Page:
Fun fact: as well as writing, I draw a lot! I’ve been drawing for a long time, and the most important piece of advice every single artist ever will give you is ‘use references!’. 

Referencing doesn’t mean copying or tracing, it means if I’m drawing a person and can’t remember what arms look like, and even if I think I remember I probably don’t, I look it up! And you can tell by looking at my art which pieces were done with or without references, usually because muscles. 

Well, the same goes for writing! 

Not as extreme, you won’t need to find a reference for everything you write or every time, but thinking you can get through life and your writing career without the use of references is… well, insane! 

Especially because references for writing are everywhere, our writing is based off of all the books and media we’ve consumed up until this point in our life, it’s based on our experience, it’s based on how people talk to us. Nothing just comes out of thin air!

So, when do you reference? 

If you’re doing a book, I usually start referencing at about the third draft mark. This is the point where I really am polishing and touching up so it makes sense. 

How do I reference? 

There are two ways, go live it (which obviously isn’t always posible) or find somebody else who has! 

In my own book there’s a scene that takes place in a market, I was struggling with the right words to express the anxiety of being surrounded by people having all your senses working on overdrive. It was an important moment for one of my male-leads and it needed to be just perfect. So I put a pin in it, and next Sunday, when my local market was up, I went for a walk. 

I had my phone on me and took notes and went straight back to this pin when I got home! 

The result: 

Up to this point, Zack lived freely. The only thing to oppose his movement had been the wind and gravity itself. But here he was fighting against a current of living breathing beings none of which paid him a glance.

His hands found their way around Itazu’s arm, squeezing as though she was the only thing keeping him afloat in this raging river of unfamiliar faces.

Itazu felt grateful he didn’t have the same strength as her or Kai.

The market at its core was a collection of smells and sounds. Prices and sales shouted at high volumes, people trying to get their order heard over all the shouting, the ringing of bells to signify an order was ready for collection, the occasional sound of horseshoes hitting stone as the royal guards watched the chaos from above.

Let’s compare it with what I had before going off to find a reference: 

If Zack had found it busy in the station, it was nothing compared to the market. He could barely move and grabbed onto Itazu with all his strength, the girl was grateful he didn’t have the same strength as her or Kai because she found herself frowning as her wrist ached, but was unwilling to tell him to stop, understanding it was his first time out of that city in a long time.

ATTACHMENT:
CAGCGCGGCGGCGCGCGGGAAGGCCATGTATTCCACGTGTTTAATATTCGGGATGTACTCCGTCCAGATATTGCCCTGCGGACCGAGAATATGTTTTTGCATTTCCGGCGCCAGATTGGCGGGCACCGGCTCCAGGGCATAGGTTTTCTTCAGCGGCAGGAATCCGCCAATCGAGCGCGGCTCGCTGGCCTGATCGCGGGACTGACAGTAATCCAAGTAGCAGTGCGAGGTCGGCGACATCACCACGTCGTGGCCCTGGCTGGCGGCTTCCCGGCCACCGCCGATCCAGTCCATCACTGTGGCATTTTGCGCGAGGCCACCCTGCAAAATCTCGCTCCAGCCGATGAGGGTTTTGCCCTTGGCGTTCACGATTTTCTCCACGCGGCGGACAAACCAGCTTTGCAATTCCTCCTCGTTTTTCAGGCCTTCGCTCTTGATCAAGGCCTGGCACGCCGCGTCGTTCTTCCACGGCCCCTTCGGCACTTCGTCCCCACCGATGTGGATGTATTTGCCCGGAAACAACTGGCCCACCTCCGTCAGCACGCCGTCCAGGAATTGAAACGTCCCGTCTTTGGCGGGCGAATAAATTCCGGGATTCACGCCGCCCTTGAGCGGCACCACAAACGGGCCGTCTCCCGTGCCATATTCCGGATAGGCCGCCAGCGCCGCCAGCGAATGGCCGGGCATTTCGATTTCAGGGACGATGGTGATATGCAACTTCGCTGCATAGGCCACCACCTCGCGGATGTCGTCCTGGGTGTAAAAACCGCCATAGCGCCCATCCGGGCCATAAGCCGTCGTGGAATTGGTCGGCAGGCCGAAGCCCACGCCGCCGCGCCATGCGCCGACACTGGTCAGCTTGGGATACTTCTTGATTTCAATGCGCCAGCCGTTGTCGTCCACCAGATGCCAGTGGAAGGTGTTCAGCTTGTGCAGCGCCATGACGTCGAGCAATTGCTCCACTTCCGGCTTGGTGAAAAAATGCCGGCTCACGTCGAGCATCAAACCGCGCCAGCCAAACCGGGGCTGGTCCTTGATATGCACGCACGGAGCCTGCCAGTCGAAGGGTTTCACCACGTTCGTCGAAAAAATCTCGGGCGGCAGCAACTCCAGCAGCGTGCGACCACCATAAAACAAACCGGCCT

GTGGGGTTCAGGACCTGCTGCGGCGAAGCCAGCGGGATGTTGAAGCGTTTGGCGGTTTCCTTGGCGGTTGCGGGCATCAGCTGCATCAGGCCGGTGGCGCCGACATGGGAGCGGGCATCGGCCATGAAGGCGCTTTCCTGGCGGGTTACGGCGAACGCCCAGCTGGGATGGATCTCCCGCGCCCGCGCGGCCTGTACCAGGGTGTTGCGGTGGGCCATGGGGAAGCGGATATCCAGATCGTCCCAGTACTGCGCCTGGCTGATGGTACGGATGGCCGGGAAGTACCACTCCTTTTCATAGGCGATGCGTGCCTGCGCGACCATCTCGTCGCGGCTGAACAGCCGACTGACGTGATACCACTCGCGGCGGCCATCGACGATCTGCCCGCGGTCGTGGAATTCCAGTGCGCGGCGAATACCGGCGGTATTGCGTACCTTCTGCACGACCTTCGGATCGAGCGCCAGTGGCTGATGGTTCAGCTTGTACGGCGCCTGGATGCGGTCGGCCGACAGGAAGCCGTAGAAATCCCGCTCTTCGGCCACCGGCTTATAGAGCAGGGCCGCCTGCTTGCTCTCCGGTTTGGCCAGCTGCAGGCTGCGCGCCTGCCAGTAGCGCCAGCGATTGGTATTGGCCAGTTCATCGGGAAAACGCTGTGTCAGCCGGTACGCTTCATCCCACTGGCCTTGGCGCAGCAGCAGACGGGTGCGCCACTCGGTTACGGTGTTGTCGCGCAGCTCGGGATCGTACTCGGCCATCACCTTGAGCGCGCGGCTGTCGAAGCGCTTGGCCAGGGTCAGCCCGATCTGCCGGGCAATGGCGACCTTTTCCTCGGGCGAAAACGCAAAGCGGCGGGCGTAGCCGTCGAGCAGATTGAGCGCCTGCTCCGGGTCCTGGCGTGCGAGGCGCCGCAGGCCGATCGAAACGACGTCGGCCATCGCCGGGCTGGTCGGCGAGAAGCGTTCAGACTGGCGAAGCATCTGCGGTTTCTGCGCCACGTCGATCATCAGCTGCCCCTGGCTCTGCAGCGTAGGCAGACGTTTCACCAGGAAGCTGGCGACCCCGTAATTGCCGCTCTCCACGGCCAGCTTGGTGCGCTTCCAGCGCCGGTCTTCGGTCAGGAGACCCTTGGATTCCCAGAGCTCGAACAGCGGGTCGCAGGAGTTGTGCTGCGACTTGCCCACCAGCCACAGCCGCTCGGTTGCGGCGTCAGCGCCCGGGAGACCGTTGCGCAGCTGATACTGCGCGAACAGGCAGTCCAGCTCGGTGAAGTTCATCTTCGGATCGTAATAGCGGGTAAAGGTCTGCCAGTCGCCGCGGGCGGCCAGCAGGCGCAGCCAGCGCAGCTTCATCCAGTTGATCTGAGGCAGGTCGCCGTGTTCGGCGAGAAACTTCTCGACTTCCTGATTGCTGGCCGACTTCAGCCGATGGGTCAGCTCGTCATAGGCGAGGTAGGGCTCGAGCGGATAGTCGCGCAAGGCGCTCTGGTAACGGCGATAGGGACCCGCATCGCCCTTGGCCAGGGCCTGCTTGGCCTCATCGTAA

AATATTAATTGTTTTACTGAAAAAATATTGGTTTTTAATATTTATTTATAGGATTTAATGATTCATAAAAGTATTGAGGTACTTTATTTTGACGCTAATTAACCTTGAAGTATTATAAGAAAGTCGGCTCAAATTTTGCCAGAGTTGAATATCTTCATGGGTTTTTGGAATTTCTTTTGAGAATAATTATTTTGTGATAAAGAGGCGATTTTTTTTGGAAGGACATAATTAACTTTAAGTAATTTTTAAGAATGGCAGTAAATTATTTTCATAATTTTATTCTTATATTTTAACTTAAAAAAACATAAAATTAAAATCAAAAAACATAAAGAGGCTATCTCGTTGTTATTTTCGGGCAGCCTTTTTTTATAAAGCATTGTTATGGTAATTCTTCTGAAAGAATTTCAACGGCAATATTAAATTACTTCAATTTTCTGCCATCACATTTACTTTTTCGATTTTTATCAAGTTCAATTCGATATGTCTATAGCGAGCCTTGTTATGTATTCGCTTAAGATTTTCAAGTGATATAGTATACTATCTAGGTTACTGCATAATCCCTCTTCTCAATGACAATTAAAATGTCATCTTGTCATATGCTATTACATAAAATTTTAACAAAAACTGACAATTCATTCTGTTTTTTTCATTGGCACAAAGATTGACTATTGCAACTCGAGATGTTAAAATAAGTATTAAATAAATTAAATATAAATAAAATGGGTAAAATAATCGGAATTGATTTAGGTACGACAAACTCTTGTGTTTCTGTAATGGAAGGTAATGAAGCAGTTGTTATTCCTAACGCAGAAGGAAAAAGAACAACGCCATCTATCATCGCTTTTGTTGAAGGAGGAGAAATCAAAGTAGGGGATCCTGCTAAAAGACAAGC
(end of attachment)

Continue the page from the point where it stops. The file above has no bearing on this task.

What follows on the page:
The market was filled with different smells and sounds, shouting of prices, people trying to reach their destination, bells being rung to signify a ready order, occasionally the sound of horseshoes hitting stone as the royal guards kept a close eye on the street.

See an improvement? I hope so because otherwise I may just be a bit insane. But no worries either way. 

The second method like I said is to find someone else who’s lived it, this could be another book, a blog post, a YouTube video, or even a friend or family member! The point is if you aren’t sure about something you need to seek out more information. 

A lot of fantasy writers forget that they are not exempt from this. And it’s a shame because not only can it really show in your writing, but we live in the best day and age for research, there is so many resources online and we should be using them. 

Also, as an extra reminder: the type of writing you like may not be for everyone. I like things to be a specific pace, often not too descriptive. Someone else may prefer a lot of description or a faster pace. When getting critics or opinions try and differentiate between preferences and genuine improvements to be made. It can be very difficult and take a lot of time, but it’s important to keep in mind. 

Here are a couple of useful websites for ‘references’ I’ve found useful at different points: 

Descriptionari: Allows you to search for snipets of creative writing that could help inspire, I especially find this useful for things I haven’t and can’t experience or I have so much experience with I can’t figure out how to unfold into a pleasing sounding paragraph! 

Writers helping writers: blog articles similar to the one’s I do here but easy to search through and by a large variety of writers. Especially good for more abstract ideas like how to write emotions. 

Unsplash (or any site with lots of photos): perfect for when you need to do a description and just can’t remember what something looks like! Especially good for architecture and buildings from my experience.